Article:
Traveling the world of taste without a passport

I was hunting for hummus last weekend in Barrio Tetuán, one of the Madrid neighbourhoods with a high immigrant population – which means that it’s one of the best places to go foodhunting for interesting flavours. (Calle General Margallo, for example, has a row of well-stocked Asian supermarkets where I can find shelves of soy sauce, patis, pearl milk tea, chili garlic, tamarind sauce, etc – it’s a wonderful, wonderful place!)

Anyway, I needled through the Tetuán streets to find Al-Aga, a Syrian takeaway owned by a refugee family from Homs. The owner, Labib, is a jovial soul with a deep passion for his culinary heritage, and as such, makes everything from scratch. I was really lucky to see him and his hardworking staff of one preparing sfiha, a traditional meat pie from the Levant that’s made with flatbread and spiced ground lamb or beef. I expanded my knowledge of world cuisine (as well as my waistline) as I practically inhaled a Sfiha. Okay, make that two.

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Now baking: Sfiha handmade every day

 

Globetrotting for taste

From the Levant to Eastern Europe to Central Africa –  this past year (and without queueing for visas), I embarked on an adventure of exotic flavours, thanks to organizing Chefugee events.

Here are just some other amazing food I’ve tried this year thanks to the uber talented cooks from around the world who have worked with us in hosting these pop-up feasts:

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Bolsa de pobrecito and black bread with farshmak (Photo: Natalia Diaz)

From Ukraine, “Bolsa de pobrecito” (literally “Poor one’s bag”), an incredibly tasty little crepe bag filled with chopped mushrooms, chicken and cheese, and Farshmak (a spread made with dill, lard and garlic) on black bread.

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From Cameroon with love: traditional Ndole. (Photo by: Felicia Beltran)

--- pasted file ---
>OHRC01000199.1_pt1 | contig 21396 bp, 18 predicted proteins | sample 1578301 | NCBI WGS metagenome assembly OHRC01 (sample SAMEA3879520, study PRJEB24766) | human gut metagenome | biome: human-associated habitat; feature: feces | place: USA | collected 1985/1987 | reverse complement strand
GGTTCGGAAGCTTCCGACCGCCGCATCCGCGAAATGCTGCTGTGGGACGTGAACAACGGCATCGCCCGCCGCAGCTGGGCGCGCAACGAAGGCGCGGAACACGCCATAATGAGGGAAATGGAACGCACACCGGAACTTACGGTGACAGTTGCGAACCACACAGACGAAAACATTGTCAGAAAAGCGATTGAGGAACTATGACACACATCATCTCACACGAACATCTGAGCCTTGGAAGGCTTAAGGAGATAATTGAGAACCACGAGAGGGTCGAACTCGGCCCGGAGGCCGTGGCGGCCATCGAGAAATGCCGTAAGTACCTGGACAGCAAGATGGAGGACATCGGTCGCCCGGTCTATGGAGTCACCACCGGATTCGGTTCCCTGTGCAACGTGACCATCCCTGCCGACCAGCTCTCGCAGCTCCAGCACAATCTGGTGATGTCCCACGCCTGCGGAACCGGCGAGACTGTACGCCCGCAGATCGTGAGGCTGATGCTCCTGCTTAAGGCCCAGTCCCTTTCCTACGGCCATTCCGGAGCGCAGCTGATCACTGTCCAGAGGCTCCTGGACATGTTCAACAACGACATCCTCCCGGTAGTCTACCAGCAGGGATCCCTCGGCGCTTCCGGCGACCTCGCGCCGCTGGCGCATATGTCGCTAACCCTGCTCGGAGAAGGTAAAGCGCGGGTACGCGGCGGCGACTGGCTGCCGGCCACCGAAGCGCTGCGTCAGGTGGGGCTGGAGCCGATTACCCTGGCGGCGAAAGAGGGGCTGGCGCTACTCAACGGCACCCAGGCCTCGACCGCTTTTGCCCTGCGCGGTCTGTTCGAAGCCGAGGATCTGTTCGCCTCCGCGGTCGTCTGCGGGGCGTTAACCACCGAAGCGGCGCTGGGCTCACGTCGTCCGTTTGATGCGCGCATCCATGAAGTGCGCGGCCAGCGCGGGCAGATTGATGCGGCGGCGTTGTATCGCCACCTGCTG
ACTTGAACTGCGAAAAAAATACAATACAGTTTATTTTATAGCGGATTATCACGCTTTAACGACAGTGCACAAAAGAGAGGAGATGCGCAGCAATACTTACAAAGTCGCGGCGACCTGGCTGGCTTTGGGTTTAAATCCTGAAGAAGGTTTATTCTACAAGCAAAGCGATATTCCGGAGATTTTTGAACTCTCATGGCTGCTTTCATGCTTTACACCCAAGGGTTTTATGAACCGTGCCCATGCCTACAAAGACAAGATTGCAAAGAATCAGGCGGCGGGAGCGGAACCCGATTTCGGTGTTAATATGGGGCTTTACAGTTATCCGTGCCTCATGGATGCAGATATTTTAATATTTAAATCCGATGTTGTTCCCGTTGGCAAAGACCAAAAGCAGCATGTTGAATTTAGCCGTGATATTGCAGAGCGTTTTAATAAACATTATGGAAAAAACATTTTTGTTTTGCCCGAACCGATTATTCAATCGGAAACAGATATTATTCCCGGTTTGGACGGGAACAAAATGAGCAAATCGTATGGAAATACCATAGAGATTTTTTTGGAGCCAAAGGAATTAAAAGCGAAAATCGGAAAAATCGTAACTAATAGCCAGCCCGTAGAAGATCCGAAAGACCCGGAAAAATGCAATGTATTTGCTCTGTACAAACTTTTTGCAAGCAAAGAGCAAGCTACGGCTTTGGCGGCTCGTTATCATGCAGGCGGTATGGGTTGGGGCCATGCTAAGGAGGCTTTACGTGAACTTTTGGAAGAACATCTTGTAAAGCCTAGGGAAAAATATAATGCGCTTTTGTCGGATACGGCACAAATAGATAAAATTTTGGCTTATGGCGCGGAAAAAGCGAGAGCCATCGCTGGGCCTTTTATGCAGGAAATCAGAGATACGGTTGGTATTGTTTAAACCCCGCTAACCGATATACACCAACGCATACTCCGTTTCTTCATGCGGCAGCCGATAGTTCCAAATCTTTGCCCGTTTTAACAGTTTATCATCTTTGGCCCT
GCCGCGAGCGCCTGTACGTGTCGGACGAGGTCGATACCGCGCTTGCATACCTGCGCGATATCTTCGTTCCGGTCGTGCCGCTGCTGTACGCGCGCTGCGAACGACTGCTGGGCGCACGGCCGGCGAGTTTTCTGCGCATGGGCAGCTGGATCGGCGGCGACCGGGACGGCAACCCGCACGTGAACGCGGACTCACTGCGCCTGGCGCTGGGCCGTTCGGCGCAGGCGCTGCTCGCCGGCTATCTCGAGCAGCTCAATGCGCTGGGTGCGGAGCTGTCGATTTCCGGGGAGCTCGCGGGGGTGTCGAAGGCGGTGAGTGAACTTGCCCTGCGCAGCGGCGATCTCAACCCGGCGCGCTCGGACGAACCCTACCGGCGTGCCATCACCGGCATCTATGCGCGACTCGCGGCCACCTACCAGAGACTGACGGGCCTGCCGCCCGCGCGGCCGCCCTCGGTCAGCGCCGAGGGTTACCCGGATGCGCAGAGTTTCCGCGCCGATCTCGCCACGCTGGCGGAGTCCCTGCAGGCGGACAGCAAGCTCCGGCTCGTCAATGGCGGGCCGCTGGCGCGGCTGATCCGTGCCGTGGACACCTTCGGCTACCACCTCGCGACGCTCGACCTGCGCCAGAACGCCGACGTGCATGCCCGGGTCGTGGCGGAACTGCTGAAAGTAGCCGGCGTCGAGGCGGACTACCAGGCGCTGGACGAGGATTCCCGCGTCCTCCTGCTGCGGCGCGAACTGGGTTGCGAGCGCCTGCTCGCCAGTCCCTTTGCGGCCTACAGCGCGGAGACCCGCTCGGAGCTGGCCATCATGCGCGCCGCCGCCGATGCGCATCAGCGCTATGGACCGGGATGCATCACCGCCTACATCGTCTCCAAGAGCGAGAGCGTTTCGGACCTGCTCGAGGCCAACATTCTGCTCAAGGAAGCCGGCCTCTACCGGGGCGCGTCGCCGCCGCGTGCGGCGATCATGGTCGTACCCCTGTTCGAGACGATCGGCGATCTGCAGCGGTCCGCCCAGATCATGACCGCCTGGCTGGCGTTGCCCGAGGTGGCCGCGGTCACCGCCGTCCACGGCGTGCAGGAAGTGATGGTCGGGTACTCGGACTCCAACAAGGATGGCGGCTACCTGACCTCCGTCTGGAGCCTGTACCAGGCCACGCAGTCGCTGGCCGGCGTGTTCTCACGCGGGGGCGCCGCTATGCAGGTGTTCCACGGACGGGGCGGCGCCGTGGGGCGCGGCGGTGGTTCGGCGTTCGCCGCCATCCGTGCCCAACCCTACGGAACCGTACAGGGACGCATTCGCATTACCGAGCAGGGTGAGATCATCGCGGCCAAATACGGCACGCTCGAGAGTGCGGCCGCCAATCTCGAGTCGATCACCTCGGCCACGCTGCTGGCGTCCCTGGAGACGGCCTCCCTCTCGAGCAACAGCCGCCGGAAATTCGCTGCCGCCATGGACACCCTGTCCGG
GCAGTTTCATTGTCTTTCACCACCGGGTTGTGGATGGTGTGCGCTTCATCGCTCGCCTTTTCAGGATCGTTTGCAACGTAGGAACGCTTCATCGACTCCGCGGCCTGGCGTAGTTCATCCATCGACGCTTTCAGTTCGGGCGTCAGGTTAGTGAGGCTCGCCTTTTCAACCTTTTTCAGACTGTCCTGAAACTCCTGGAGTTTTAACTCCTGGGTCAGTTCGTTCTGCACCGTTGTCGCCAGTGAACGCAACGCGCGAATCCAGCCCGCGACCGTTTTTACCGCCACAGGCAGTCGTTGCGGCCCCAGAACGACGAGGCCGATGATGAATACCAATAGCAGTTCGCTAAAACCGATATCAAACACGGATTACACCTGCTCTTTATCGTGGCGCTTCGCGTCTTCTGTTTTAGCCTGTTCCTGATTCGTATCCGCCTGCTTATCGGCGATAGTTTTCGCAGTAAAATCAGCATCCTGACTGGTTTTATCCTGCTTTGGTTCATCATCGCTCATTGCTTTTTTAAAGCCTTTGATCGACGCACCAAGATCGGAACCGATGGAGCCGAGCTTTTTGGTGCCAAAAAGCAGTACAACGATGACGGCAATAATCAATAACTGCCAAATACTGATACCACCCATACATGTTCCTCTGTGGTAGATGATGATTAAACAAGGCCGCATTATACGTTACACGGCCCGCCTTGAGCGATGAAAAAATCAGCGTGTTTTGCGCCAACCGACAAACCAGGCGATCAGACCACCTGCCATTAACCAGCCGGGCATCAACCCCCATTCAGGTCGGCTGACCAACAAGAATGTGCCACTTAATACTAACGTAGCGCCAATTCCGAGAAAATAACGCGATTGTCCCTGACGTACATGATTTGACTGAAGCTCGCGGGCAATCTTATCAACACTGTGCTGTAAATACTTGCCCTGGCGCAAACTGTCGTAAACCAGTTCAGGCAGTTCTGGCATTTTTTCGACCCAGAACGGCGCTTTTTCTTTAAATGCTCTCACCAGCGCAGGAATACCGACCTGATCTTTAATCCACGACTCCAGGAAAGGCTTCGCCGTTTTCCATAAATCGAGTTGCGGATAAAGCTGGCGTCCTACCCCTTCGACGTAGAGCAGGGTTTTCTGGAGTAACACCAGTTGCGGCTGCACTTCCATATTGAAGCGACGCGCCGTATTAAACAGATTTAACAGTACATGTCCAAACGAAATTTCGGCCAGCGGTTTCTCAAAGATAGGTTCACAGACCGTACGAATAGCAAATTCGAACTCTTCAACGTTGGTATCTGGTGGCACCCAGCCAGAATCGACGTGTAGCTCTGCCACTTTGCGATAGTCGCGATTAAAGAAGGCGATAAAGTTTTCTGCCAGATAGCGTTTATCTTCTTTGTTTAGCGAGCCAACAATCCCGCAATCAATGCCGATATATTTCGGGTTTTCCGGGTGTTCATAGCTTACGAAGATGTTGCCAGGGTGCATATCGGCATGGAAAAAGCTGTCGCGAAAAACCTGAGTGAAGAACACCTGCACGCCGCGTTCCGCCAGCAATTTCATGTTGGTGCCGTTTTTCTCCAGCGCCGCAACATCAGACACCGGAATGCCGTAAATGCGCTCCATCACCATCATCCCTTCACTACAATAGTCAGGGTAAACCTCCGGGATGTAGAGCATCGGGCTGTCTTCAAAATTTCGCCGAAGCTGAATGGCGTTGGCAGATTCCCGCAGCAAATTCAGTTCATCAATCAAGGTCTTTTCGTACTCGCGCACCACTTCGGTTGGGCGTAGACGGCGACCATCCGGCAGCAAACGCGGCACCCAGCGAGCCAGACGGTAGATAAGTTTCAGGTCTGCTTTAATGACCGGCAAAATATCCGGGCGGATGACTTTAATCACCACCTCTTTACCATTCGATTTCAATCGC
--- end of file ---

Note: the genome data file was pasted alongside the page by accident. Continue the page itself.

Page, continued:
From Cameroon, Ndole, a traditional dish made with ndole, a bitterleaf indigenous to West Africa, shrimp and beef, usually eaten with plantains and rice.

To be honest, the feedback from some of the guests on this dish wasn’t resounding approval, but I actually did like it, especially with the sweet taste of the plantains as a counterpoint to the bitterness of the leaves.

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These dreams are made of sweets. (Photo: Natalia Diaz)

From Syria, Braziq (with sesame seeds), Ajwe (filled with dates) and Ghuraibeh (similar to a petit four). These were Syrian sweet souvenirs from Chefugee’s co-leader Eyad, who came from Damascus the week before.

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Kibbeh to me baby! (Photo: Kelsey Krach)

And of course, kibbeh, or what I’d like to call it, “the Syrian croqueta“, made with bulgur wheat and filled with ground beef or lamb with Middle Eastern spices.

Have appetite, will travel!

And on that note, I’m taking this opportunity to announce that MFR Chefugee will the Madrid local partner taking part in the Europe-wide Refugee Food Festival this coming June 19 to 25, in celebration of World Refugee Day and in partnership with the United Nations High Commissioner for Refugees (UNHCR).

Exciting stuff awaits, and I will be posting more details soon, including the list of participating restaurants all over Madrid. In the meantime – have appetite, will travel!

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